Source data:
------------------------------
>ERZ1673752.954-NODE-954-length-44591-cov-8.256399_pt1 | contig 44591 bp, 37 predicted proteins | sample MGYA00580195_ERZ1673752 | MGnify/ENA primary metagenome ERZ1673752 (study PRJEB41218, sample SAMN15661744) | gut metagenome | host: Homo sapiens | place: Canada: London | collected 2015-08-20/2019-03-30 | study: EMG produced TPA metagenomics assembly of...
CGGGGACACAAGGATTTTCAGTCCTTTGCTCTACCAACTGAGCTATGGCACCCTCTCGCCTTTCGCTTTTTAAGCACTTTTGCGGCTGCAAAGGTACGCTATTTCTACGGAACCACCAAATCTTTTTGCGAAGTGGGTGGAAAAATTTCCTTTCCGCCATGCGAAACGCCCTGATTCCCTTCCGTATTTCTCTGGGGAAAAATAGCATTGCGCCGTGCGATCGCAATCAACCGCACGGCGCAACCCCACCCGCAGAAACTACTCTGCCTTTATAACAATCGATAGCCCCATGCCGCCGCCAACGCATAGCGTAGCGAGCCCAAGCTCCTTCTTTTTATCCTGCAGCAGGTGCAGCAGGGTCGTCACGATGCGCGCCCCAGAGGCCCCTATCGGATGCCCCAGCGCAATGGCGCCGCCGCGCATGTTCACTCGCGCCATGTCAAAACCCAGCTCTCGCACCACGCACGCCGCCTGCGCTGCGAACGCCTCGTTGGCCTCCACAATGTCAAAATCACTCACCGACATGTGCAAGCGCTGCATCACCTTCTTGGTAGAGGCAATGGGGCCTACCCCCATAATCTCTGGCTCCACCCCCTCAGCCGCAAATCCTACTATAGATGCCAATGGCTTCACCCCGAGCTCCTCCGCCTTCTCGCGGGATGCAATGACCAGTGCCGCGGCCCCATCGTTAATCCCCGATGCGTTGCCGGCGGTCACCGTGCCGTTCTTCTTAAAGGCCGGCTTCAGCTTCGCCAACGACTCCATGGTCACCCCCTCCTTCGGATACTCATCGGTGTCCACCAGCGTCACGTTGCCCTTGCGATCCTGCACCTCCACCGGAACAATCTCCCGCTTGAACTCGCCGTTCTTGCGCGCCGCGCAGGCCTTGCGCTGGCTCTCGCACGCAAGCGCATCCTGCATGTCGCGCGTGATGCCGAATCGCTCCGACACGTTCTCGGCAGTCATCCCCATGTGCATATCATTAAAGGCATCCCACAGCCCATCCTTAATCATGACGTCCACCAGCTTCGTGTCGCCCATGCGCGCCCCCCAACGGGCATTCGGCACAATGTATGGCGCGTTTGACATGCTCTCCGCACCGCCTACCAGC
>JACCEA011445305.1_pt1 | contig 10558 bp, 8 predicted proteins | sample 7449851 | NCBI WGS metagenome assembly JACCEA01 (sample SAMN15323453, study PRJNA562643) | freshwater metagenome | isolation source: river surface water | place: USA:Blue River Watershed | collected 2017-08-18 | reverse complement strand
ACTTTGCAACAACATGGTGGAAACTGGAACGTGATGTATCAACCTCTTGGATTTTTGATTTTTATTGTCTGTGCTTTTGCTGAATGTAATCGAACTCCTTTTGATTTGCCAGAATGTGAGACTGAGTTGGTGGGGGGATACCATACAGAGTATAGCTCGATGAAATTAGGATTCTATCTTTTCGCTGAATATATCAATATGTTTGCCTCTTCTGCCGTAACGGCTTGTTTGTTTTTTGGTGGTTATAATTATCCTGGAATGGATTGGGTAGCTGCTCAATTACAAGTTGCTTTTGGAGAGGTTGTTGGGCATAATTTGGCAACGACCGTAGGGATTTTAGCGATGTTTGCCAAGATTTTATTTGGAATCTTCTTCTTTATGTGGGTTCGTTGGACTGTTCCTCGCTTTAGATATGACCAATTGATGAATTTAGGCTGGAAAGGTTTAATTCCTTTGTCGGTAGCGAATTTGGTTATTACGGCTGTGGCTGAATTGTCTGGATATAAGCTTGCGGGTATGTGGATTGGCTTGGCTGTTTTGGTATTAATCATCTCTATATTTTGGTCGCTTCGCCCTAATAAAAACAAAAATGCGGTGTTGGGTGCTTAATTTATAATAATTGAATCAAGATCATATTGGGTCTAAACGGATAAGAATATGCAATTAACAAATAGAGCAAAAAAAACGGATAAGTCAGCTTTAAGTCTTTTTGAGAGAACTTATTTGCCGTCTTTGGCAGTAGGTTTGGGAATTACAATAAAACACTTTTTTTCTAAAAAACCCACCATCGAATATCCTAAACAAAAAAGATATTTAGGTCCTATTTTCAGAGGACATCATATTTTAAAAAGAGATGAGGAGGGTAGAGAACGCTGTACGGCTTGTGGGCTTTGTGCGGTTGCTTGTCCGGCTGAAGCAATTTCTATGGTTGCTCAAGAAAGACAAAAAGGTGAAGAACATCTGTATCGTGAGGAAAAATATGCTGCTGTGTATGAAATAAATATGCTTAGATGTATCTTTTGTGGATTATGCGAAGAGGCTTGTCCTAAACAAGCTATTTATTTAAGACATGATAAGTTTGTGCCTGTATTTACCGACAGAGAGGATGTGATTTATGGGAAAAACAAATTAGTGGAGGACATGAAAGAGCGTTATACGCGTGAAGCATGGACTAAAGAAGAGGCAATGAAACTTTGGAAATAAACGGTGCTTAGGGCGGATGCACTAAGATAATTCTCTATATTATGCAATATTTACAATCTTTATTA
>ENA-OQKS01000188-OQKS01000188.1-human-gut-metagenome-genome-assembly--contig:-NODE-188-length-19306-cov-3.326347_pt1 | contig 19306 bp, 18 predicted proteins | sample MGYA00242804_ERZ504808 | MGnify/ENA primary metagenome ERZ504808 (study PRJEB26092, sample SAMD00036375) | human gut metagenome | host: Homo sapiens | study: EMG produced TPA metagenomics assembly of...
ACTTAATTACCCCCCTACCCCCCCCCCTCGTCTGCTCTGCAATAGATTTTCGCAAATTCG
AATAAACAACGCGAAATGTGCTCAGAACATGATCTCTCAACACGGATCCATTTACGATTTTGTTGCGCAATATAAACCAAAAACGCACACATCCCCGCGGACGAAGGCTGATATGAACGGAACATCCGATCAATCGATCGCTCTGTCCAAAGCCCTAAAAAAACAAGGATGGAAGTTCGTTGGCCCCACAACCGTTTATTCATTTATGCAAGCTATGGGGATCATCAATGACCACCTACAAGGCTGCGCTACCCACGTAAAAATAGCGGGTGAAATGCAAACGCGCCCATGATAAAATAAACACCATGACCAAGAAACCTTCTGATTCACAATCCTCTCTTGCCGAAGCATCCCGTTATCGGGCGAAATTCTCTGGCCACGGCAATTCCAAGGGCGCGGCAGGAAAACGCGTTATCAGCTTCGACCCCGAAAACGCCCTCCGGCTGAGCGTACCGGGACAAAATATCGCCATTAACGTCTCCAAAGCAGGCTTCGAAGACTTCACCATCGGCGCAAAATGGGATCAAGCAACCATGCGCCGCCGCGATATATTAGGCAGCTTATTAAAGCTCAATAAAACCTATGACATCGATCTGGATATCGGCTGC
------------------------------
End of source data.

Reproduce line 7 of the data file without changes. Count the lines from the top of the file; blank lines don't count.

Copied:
AATAAACAACGCGAAATGTGCTCAGAACATGATCTCTCAACACGGATCCATTTACGATTTTGTTGCGCAATATAAACCAAAAACGCACACATCCCCGCGGACGAAGGCTGATATGAACGGAACATCCGATCAATCGATCGCTCTGTCCAAAGCCCTAAAAAAACAAGGATGGAAGTTCGTTGGCCCCACAACCGTTTATTCATTTATGCAAGCTATGGGGATCATCAATGACCACCTACAAGGCTGCGCTACCCACGTAAAAATAGCGGGTGAAATGCAAACGCGCCCATGATAAAATAAACACCATGACCAAGAAACCTTCTGATTCACAATCCTCTCTTGCCGAAGCATCCCGTTATCGGGCGAAATTCTCTGGCCACGGCAATTCCAAGGGCGCGGCAGGAAAACGCGTTATCAGCTTCGACCCCGAAAACGCCCTCCGGCTGAGCGTACCGGGACAAAATATCGCCATTAACGTCTCCAAAGCAGGCTTCGAAGACTTCACCATCGGCGCAAAATGGGATCAAGCAACCATGCGCCGCCGCGATATATTAGGCAGCTTATTAAAGCTCAATAAAACCTATGACATCGATCTGGATATCGGCTGC